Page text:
Naming new chief justice should be left to next president – Teodoro
By TJ Burgonio
Philippine Daily Inquirer
MANILA, Philippines – Even administration standard-bearer Gilbert Teodoro thinks President Gloria Macapagal-Arroyo should let her successor name the new chief justice to avoid undermining the Supreme Court’s credibility.
“If I were in her position, I would not make the appointment given the controversy surrounding the issue,” he said Friday when asked if Arroyo should let the new President appoint the successor of Chief Justice Reynato Puno, who retires May 17.
“It’s a prudential issue,” he added.
Teodoro, a bar topnotcher and holder of a master’s degree from Harvard University, stressed that Ms Arroyo should exercise prudence “in considering whether or not an appointment should be made.”
“I think despite the ruling given, prudence is in the order of the day because we’re talking about the credibility of the institution which is the Supreme Court. I will not even bother to give advice but prudence is the necessary thing,” he told reporters after a forum at the Our Lady of Fatima University campus in Valenzuela City.
Nine of the 15 justices voted to authorize Arroyo to appoint the next chief justice, ruling that the constitutional ban on appointments applied only to the executive branch.
One justice dissented, two said it was premature to rule on this, and three abstained, including Puno.
Law experts have argued that the Constitution was clear that the President could not make any appointment two months before the May 10 elections up to the end of her term on June 30.
Administration senatorial candidate Silvestre Bello III agreed, and said that Arroyo should let her successor name the next chief justice to avoid politicizing the high tribunal.
“It is more prudent for the President to leave the appointment to the next President. Otherwise, it will politicize the Supreme Court. We should not politicize the Supreme Court because it is the remaining bastion of our democracy,” he said in a separate interview at the Fatima University.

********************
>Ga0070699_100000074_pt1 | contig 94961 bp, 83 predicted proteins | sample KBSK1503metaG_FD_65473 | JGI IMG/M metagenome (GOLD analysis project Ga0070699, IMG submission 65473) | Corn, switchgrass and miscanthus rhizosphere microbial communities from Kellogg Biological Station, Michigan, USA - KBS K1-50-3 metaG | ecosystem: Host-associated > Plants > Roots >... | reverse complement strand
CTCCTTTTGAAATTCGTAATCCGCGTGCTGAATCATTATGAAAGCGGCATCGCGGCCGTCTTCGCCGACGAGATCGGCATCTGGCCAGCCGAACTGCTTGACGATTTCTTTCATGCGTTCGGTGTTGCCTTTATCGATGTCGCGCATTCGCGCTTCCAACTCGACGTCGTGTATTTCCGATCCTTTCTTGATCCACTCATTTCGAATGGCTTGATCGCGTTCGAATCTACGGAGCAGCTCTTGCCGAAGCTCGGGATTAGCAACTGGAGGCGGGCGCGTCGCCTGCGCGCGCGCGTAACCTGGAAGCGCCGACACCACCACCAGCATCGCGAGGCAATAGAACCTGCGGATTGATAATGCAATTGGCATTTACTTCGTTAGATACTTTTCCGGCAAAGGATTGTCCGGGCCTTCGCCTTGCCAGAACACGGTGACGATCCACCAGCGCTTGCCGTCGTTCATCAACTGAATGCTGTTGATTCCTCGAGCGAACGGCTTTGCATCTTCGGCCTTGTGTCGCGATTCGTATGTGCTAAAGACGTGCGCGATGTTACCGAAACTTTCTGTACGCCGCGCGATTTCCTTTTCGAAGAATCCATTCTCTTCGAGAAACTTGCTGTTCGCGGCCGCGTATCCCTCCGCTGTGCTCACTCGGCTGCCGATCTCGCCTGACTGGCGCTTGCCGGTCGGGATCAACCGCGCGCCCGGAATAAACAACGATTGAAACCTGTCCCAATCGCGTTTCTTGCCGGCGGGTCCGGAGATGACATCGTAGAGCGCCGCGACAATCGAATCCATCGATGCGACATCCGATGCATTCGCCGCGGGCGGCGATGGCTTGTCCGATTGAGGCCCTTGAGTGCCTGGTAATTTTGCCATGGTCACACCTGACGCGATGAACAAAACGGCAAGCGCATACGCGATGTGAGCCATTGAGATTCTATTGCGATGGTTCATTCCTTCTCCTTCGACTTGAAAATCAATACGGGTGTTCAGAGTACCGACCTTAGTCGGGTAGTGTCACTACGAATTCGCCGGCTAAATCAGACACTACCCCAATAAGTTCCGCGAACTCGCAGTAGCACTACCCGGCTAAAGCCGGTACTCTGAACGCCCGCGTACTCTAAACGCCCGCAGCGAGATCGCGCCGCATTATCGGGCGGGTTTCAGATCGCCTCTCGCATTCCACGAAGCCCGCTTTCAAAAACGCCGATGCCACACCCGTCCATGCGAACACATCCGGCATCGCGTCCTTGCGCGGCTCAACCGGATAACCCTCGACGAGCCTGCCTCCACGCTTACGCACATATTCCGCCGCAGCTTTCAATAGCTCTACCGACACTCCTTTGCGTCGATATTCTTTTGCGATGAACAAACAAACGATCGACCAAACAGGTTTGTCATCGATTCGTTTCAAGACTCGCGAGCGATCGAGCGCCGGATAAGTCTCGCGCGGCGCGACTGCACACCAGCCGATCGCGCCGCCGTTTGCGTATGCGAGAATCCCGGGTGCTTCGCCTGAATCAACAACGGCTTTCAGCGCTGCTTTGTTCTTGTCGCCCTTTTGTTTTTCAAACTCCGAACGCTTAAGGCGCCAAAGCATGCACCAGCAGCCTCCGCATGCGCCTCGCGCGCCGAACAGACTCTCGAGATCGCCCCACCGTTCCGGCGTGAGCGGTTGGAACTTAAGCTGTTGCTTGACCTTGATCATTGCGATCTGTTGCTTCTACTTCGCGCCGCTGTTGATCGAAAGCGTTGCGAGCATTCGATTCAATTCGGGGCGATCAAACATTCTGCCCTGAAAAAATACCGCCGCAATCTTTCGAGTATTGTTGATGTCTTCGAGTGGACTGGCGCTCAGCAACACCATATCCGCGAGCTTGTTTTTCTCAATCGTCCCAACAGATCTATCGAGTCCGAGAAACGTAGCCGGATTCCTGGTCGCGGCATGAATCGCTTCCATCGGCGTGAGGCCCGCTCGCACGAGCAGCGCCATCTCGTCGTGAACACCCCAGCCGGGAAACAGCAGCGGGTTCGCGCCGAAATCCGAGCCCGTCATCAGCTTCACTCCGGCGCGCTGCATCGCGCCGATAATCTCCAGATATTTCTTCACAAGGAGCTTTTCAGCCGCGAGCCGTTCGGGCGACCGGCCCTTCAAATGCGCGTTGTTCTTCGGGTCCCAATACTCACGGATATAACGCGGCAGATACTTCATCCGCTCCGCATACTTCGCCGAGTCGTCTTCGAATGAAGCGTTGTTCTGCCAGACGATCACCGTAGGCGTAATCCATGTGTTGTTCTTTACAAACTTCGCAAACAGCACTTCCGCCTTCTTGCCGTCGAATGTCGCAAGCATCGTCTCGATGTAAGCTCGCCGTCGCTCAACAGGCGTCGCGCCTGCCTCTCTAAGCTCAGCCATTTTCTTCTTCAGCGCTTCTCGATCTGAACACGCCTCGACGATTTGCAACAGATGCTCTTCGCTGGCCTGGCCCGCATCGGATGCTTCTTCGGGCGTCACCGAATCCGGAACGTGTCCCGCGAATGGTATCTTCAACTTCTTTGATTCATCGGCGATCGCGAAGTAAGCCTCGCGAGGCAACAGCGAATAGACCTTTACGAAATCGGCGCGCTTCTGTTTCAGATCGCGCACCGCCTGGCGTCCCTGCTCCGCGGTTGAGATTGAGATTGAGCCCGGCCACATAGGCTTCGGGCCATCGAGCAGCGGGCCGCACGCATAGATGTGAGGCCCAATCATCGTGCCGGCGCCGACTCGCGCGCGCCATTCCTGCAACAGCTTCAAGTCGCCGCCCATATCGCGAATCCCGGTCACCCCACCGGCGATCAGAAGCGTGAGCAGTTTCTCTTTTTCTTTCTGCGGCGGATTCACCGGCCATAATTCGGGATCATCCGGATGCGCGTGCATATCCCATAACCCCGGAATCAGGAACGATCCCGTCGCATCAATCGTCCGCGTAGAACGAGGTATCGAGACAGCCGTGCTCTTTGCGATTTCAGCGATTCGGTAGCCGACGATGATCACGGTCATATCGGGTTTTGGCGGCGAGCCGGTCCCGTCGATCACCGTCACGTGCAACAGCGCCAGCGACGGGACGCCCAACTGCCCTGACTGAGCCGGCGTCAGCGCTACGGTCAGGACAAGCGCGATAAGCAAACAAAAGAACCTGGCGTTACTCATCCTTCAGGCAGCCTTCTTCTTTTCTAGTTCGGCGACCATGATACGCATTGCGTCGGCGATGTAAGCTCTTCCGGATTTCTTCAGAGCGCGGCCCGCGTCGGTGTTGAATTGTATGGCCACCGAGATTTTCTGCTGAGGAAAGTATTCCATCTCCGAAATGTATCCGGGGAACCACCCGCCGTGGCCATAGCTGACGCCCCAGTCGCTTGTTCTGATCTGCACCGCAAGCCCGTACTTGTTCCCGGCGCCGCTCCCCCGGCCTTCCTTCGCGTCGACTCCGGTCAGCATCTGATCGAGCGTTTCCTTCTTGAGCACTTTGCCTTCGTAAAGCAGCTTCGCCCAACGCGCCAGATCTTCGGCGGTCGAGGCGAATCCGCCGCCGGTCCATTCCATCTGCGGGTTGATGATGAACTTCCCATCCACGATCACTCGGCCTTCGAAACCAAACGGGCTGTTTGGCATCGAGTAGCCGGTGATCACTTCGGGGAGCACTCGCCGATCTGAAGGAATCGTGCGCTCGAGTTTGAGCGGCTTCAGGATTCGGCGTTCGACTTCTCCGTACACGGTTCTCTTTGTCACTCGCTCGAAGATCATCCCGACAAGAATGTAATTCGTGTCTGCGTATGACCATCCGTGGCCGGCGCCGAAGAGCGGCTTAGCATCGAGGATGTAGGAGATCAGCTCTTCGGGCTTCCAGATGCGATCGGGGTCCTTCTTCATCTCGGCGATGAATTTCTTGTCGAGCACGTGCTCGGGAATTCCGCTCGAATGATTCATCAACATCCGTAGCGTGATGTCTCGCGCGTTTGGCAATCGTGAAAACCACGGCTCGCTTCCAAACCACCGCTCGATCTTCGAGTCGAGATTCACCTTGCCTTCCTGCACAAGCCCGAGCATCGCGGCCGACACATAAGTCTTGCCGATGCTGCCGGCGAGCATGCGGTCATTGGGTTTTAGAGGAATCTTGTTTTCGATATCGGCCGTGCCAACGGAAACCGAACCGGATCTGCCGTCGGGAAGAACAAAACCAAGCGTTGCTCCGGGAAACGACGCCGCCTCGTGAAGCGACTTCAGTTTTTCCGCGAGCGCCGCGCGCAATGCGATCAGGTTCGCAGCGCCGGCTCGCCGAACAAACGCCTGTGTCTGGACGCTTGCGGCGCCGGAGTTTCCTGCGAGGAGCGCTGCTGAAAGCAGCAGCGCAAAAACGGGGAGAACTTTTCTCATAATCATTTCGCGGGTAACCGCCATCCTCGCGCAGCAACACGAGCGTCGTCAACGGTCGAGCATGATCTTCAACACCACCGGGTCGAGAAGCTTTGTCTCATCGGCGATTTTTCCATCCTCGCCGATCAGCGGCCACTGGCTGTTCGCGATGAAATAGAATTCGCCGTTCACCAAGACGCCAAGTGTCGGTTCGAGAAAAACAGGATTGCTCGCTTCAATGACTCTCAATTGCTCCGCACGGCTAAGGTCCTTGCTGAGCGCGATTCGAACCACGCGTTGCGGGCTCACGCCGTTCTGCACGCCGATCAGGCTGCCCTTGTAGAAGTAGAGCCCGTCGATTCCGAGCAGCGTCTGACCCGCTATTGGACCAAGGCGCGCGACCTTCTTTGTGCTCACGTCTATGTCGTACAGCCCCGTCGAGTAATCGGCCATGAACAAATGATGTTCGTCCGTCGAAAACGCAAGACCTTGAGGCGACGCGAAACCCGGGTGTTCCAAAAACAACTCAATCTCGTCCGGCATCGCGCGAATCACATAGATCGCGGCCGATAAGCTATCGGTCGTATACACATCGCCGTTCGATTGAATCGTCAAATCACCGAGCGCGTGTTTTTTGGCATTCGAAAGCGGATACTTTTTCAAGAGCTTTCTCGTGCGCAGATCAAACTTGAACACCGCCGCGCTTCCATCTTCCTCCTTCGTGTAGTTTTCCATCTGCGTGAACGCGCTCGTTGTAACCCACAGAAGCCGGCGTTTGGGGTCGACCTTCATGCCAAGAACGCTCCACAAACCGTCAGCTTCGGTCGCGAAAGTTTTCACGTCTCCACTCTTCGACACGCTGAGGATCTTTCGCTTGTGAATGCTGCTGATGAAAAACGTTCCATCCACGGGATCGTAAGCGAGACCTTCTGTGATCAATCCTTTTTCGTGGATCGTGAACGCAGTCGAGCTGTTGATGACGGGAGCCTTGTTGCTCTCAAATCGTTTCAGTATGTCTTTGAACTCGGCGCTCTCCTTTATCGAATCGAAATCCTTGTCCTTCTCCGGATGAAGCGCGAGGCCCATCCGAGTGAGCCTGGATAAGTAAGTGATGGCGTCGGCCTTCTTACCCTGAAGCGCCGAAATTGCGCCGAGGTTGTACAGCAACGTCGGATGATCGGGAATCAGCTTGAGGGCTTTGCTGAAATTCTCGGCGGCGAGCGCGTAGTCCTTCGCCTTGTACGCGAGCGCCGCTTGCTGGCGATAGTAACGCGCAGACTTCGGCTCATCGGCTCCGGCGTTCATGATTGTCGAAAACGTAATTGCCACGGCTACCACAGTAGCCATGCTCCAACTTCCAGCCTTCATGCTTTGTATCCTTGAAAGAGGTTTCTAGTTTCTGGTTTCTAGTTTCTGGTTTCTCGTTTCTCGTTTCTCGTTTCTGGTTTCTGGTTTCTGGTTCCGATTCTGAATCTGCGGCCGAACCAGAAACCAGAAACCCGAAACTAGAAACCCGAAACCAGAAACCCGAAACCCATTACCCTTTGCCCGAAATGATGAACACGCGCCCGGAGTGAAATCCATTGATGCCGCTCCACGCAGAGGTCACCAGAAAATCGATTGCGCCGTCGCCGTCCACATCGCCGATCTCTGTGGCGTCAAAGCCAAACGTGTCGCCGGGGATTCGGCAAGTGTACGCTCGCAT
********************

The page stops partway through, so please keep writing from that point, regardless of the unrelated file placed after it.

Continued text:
Malacañang had said that Ms Arroyo would appoint the next chief justice once the ruling becomes final and executory, as part of her constitutional duty.
Presidential spokesperson Ricardo Saludo stressed that there must be a sitting “full-fledged” chief justice when the Presidential Electoral Tribunal hears any protest case to be filed by any of the presidential or vice presidential candidates.
Bello, who served as justice secretary in the Aquino and Ramos administrations, dismissed apprehensions that the high tribunal would allow Arroyo to stay in power in a “holdover capacity” in case the elections failed.
“The scenario of a failure of election is a no-no. Our country can’t afford a failure of election. The situation might become so irreversible that everybody will reject a failure of election scenario,” he said.
Another senatorial candidate, lawyer Raul Lambino, pointed out that the Constitution does not mention any instance where the President has to stay in power in a holdover capacity.
“I don’t believe that the incumbent President does have that power under the Constitution that she can exercise the principle of holdover. That does not apply in this particular case. The President can only have one term of office,” he said in an interview before the party mounted a motorcade along McArthur Highway toward Fatima University.
“If the President, assuming that she will continue being the President after a failure of elections, that is an extra-constitutional act. It is a violation of the Constitution,” he added.
He also doubted whether the high court would allow this. “There is no way that the Supreme Court can declare such a thing,” he said.
Christian Monsod, a member of the 1986 Constitutional Commission, said the ruling was not “history-changing” because the 14 other justices were appointees of Arroyo.
The bigger issue facing the country was whether the high tribunal would authorize Ms Arroyo to stay on in a holdover capacity if the elections failed, and no president is declared by June 30, he added.